The start of the year is typically a time for resolutions, new diets and long-term goals. While it’s always a good idea to improve your personal life, the new year also provides opportunities in your professional life as well. Take time to assess where you’re at in your career and if it’s time to make a career change.
“While you are fulfilling your New Year’s resolutions, make sure your entrepreneurial tasks are at the top of your list,” said Tom Portesy, president of MFV Expositions and host of the International Franchise Expo. “Take this time when everyone is embracing their can-do, proactive attitudes to begin putting together your business plan and turn your dreams into reality.”
If you want to take the leap into entrepreneurship this year, here is what you should do and consider before starting your business or investing in a franchise.
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Find an opportunity that matches your skills and passion.
Passion is one of the most important factors to take into consideration when you’re opening a business or starting a franchise. If you aren’t passionate about something you’re doing all day, chances are it’s going to fail.
“Passion will help you find the field or concepts you are interested in pursuing,” said Portesy. “Find something that fits into your personal likes, and your passion will translate into success.”
You should also think about your skill set. Take inventory of what you’re good at and look for opportunities that compliment those skills.
“For example, if you are skilled in customer service, consider a business that is very client-centric, such as a child care concept,” Portesy said.
Do your research.
Adam Robinson, CEO and co-founder of Hireology, said one of the biggest mistakes people make is starting a business without understanding the market they’re going to be serving.
“While confidence is a powerful asset, preparation will greatly increase your chances of success,” said Robinson. “Researching the opportunity will enable you to avoid common mistakes that come from misunderstanding the current market for your product or service – things like price, positioning and competitive dynamics.”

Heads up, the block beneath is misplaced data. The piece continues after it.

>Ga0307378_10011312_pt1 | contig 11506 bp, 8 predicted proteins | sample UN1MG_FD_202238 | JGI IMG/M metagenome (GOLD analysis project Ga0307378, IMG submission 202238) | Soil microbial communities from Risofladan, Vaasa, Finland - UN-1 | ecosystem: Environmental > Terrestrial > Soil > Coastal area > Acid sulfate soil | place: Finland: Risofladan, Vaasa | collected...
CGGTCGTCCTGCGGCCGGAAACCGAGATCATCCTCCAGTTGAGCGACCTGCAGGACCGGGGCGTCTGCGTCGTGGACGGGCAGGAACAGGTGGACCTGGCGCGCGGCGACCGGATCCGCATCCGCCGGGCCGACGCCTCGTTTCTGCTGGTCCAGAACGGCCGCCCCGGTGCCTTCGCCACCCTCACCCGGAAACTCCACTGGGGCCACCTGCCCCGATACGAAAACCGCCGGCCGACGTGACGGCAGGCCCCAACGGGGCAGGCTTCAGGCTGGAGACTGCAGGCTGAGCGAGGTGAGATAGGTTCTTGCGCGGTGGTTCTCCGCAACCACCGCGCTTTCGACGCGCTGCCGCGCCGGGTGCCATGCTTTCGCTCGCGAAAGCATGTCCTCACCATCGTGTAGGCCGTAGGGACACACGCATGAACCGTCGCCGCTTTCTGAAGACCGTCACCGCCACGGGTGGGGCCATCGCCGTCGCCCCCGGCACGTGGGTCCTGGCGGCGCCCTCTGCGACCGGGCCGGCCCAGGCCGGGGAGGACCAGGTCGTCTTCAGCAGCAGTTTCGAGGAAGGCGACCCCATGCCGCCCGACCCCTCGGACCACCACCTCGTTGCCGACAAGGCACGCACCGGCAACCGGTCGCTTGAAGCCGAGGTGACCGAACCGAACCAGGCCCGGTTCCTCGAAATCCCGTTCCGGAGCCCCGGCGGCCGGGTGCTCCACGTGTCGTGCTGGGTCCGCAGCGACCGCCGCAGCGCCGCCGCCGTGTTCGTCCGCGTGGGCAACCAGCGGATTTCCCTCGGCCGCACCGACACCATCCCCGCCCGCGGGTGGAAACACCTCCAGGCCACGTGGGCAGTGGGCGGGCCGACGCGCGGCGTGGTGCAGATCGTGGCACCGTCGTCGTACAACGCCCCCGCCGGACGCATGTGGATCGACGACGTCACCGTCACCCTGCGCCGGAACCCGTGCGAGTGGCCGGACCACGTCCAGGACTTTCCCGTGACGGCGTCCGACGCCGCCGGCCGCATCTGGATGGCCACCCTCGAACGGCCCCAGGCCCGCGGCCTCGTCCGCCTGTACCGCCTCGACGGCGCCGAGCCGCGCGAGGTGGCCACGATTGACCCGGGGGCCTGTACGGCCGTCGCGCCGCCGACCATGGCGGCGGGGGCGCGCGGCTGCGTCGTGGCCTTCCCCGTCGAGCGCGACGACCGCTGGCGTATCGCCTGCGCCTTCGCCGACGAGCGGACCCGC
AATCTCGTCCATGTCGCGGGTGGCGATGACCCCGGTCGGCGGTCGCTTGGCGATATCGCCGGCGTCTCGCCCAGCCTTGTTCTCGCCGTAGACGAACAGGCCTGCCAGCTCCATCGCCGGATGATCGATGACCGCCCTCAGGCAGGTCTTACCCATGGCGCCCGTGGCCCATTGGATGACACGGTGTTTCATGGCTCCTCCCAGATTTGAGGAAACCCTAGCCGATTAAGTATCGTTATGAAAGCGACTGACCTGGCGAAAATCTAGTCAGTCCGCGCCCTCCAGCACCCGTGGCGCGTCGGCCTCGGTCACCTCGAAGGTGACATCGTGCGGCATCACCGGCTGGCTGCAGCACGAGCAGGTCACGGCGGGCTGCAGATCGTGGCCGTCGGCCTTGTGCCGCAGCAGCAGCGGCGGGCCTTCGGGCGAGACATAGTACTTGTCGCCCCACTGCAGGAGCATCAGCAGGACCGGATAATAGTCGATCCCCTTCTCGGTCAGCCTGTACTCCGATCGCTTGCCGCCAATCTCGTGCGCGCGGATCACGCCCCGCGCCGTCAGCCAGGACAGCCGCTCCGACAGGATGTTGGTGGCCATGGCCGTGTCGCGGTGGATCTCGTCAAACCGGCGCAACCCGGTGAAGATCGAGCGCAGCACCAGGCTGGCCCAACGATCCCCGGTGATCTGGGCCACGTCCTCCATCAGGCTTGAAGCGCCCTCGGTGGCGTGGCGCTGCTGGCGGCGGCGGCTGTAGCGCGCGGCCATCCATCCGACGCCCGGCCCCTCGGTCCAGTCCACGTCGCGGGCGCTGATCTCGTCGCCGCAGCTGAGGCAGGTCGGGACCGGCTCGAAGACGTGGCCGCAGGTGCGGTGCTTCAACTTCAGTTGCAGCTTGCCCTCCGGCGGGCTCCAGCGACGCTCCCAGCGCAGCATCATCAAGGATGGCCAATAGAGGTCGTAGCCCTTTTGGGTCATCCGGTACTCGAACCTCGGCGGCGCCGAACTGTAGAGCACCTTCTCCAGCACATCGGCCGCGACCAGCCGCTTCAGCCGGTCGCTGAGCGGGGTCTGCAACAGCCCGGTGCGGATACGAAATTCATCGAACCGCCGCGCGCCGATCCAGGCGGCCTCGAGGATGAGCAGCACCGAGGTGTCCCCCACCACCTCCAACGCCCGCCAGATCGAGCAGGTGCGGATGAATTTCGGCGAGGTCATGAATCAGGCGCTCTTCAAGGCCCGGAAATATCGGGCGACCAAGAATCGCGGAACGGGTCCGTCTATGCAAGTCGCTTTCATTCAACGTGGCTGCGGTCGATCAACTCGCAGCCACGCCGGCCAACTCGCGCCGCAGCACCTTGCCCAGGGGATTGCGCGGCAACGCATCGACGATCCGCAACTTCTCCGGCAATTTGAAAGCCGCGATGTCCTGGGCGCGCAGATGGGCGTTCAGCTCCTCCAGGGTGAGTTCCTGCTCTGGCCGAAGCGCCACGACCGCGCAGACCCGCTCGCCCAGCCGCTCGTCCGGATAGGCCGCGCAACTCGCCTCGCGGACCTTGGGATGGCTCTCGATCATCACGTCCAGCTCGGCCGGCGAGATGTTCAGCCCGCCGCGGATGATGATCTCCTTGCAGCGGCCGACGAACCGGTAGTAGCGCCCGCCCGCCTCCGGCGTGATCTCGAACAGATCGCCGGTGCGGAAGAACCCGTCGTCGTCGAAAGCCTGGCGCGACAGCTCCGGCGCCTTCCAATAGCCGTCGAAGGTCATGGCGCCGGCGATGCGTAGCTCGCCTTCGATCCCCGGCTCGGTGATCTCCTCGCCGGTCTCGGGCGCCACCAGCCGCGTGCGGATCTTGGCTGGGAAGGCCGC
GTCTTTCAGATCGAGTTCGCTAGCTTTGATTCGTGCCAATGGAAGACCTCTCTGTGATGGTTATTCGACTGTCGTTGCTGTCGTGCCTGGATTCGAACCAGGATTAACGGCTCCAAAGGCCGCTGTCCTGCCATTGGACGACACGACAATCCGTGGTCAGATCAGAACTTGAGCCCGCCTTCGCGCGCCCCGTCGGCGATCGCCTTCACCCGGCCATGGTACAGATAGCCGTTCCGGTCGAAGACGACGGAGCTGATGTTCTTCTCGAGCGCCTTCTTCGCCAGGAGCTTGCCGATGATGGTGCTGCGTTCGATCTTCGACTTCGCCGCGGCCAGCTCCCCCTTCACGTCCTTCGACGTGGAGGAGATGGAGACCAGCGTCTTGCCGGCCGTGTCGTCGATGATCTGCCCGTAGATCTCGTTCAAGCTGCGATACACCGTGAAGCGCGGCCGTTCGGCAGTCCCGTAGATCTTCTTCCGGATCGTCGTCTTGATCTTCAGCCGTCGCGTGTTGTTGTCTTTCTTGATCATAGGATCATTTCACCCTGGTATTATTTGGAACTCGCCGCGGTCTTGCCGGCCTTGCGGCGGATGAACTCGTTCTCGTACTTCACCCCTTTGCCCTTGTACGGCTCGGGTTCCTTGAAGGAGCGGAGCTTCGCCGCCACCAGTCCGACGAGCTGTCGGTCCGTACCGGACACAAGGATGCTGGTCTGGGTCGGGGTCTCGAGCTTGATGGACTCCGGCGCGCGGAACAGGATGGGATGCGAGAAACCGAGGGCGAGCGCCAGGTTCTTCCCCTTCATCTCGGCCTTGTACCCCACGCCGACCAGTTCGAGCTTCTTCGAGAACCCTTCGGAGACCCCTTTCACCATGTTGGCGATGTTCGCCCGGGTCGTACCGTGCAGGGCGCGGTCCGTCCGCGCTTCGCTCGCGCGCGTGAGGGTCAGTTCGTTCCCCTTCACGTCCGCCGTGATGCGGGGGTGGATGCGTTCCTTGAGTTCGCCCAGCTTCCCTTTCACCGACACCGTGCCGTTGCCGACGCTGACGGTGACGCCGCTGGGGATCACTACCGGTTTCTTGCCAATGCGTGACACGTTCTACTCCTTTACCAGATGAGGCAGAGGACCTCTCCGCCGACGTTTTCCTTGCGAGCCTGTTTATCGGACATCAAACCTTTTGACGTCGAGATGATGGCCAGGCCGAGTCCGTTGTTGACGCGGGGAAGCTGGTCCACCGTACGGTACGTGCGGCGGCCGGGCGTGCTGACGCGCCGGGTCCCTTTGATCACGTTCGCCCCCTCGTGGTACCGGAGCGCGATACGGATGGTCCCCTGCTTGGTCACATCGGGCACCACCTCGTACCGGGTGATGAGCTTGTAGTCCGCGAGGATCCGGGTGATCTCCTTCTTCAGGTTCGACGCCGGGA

Kevin Kirschbaum, owner for D1 Training Stevens Point, agrees, and recommends doing a complete market assessment and competitive analysis.
“It’s … important to look at potential competitors to determine your business’s niche,” he said. “Being in the competitive fitness industry, it was important that I … compare price, service, quality, location, hours and other variables that affect the industry.”
Rhonda Sanderson, founder of Sanderson & Associates recommends doing research into what will be “hot” for the next decades – not just a couple years. She also suggested looking for something that is always necessary, such as home maintenance. [See related story: Want to Launch a Startup? Fast-Growing Industries to Consider]
Do you have the time and money?
Before you even think about opening a business, you need to decide if you have the time and money for it. You need to be positive you’re in it for the long-haul.
“If you’re not 100 percent committed, don’t do it,” Robinson said. “You’re making a decision that’s going to require you to put up a substantial portion of your net worth at risk. It’s going to take more time, more effort and more capital than you thought. It’s a decision that will compel you to give everything you have to have a chance to be successful.”
Your financial situation becomes even more crucial when you’re looking into a franchising opportunity. Some opportunities have initial investments of a couple thousand dollars, while others can cost a couple million. Portesy advised evaluating your budget, expected future costs and willingness to take a risk.
“If you’d like to open a business with less risk, franchising may be a better option for you due to the proven plans of action already in place,” he added.
Finally, consider how much time you’re willing to dedicate to your business.
“Can you spend … seven days a week [in] this business?” said Sanderson. “You can set your own hours, but if the business is yours you have to be fully invested emotionally and willing to wait for the big financial rewards for a little while.”
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